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Tony Davis is an Editor with Redgate Software, based in Cambridge (UK), specializing in databases, and especially SQL Server. He edits articles and writes editorials for both the and websites and newsletters, with a combined audience of over 1.5 million subscribers. You can sample his short-form writing at either his blog or his author page. As the editor behind most of the SQL Server books published by Red Gate, he spends much of his time helping others express what they know about SQL Server. He is also the lead author of the book, SQL Server Transaction Log Management. In his spare time, he enjoys running, football, contemporary fiction and real ale.

PASS 13 Dispatches: Memory Optimized = On

Published 16 October 2013 12:59 pm

I'm at the PASS Summit in Charlotte for the Day 1 keynote by Quentin Clarke, Corporate VP of the data platform group at Microsoft. He's talking about how SQL Server 2014 is “pushing boundaries” and first up is SQL Server 2014's In-Memory OLTP technology (former codename “hekaton”)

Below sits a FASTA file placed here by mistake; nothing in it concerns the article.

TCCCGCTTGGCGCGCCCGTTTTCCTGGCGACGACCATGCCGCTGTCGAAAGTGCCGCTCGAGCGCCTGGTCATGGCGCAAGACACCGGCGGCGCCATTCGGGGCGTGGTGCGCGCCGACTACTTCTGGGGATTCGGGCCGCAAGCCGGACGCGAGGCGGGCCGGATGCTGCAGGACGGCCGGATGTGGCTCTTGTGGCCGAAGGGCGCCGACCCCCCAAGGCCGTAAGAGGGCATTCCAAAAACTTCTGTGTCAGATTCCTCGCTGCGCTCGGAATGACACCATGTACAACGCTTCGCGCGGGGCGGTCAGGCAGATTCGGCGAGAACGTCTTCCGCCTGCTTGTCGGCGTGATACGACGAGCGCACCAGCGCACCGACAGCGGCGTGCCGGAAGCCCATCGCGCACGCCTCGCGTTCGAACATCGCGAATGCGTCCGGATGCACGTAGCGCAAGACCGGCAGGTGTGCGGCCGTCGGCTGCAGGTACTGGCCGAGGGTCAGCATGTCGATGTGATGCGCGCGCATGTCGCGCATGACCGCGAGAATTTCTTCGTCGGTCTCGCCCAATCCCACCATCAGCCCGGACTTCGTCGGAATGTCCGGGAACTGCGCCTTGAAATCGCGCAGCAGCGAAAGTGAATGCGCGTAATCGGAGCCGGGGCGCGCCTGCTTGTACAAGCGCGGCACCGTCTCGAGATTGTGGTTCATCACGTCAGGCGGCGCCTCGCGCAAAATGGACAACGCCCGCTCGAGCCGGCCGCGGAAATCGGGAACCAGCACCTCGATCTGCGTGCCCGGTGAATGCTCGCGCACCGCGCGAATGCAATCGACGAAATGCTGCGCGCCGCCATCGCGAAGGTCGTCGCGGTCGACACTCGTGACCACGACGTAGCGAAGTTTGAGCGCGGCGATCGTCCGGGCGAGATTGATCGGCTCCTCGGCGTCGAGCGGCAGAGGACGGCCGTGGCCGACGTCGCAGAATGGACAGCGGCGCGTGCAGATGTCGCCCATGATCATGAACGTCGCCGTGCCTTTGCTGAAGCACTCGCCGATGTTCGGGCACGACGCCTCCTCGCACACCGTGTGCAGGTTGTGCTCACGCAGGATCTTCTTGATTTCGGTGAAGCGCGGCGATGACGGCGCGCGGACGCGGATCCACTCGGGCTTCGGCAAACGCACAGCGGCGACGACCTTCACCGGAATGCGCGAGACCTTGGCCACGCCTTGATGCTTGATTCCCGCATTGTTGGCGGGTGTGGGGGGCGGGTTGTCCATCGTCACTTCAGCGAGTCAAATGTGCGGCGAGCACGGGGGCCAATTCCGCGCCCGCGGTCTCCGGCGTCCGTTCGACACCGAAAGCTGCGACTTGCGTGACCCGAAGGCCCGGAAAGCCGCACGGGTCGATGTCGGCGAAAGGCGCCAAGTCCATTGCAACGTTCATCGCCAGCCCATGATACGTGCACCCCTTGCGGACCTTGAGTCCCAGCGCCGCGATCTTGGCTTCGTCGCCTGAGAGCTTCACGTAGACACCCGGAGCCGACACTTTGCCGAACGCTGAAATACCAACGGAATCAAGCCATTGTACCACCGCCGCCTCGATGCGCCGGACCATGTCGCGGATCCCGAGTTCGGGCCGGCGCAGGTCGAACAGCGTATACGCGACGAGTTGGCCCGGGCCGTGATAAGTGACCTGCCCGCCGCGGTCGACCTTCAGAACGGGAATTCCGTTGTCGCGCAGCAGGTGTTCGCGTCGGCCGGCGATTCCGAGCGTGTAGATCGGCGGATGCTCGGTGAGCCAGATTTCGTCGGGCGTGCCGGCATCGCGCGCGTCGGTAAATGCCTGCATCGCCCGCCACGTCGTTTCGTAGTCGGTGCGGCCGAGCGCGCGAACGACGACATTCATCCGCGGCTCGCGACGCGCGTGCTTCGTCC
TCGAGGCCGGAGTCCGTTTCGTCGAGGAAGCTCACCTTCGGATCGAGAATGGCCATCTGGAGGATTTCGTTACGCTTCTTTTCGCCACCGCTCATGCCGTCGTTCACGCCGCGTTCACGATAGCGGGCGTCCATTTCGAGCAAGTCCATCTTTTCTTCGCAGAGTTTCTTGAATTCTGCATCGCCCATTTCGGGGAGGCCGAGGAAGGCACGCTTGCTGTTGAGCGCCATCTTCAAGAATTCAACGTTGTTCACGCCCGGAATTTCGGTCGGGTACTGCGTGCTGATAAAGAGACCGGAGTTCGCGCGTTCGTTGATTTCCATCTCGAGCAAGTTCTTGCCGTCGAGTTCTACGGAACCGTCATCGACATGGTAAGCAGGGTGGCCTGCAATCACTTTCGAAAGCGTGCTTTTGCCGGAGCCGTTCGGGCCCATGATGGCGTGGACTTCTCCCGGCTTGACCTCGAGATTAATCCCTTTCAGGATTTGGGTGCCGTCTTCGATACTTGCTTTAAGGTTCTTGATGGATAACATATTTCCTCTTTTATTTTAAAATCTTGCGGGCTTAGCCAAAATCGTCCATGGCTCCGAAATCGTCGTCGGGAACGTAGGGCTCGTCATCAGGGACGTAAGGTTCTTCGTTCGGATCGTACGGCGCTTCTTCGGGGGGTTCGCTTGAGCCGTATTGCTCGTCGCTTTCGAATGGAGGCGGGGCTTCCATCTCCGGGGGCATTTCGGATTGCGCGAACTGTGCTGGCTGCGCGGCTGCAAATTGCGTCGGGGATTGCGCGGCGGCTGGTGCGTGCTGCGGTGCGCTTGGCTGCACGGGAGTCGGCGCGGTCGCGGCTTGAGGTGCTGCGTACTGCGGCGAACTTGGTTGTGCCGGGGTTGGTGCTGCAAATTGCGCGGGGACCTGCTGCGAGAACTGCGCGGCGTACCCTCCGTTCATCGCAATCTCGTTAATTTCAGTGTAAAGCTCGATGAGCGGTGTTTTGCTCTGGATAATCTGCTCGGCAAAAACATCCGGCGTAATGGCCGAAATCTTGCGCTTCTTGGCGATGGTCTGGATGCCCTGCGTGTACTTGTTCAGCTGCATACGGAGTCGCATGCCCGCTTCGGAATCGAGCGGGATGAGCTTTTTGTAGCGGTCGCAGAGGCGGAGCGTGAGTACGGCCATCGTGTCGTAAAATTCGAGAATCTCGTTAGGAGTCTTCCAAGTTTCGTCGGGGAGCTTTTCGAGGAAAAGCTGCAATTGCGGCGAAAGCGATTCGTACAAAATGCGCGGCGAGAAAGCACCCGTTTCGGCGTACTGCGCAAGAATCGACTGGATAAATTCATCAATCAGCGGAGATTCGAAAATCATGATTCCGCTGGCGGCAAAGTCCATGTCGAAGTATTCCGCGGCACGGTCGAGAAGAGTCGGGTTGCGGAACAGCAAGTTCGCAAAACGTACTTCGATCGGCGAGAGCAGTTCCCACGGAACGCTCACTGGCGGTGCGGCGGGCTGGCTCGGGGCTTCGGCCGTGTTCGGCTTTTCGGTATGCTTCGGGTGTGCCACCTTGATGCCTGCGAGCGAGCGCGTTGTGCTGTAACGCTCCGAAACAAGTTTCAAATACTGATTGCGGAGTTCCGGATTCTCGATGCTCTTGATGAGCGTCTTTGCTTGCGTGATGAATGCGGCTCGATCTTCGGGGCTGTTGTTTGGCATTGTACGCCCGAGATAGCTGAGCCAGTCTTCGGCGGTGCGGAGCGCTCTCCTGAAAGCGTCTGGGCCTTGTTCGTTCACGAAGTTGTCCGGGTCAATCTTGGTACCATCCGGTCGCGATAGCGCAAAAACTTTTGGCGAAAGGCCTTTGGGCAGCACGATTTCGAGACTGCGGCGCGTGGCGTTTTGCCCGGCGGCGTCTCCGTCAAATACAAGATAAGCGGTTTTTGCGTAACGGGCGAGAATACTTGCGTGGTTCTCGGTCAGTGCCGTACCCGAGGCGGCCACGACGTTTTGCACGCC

It is a feature that provokes a lot of interest and for good reason as, without any need for application rewrites or hardware updates, it can enable us to ensure that an application can find in memory most or all of the data it needs, and can lead to huge improvements in processing times. A good recent hekaton use cases article talks about applications that need a “Shock Absorber” when either spikes or just a high rate of incoming workload (including data in ETL scenarios) become a primary bottleneck.

To get a really deep look at this technology, I would check out David DeWitt's summit keynote tomorrow (it will be live streamed). Other than that, to get started I'd recommend Kalen Delaney's whitepaper. She offers a lot of insight into how it works and how to start to define memory-optimized tables, and natively compiled stored procedures. These memory-optimized tables uses completely optimistic multi-version concurrency control – no waiting on locks!

After that, Tom LaRock has compiled a useful set of links to drill deeper, and includes one to Microsoft's AMR tool to help you gauge the tables that might benefit most.


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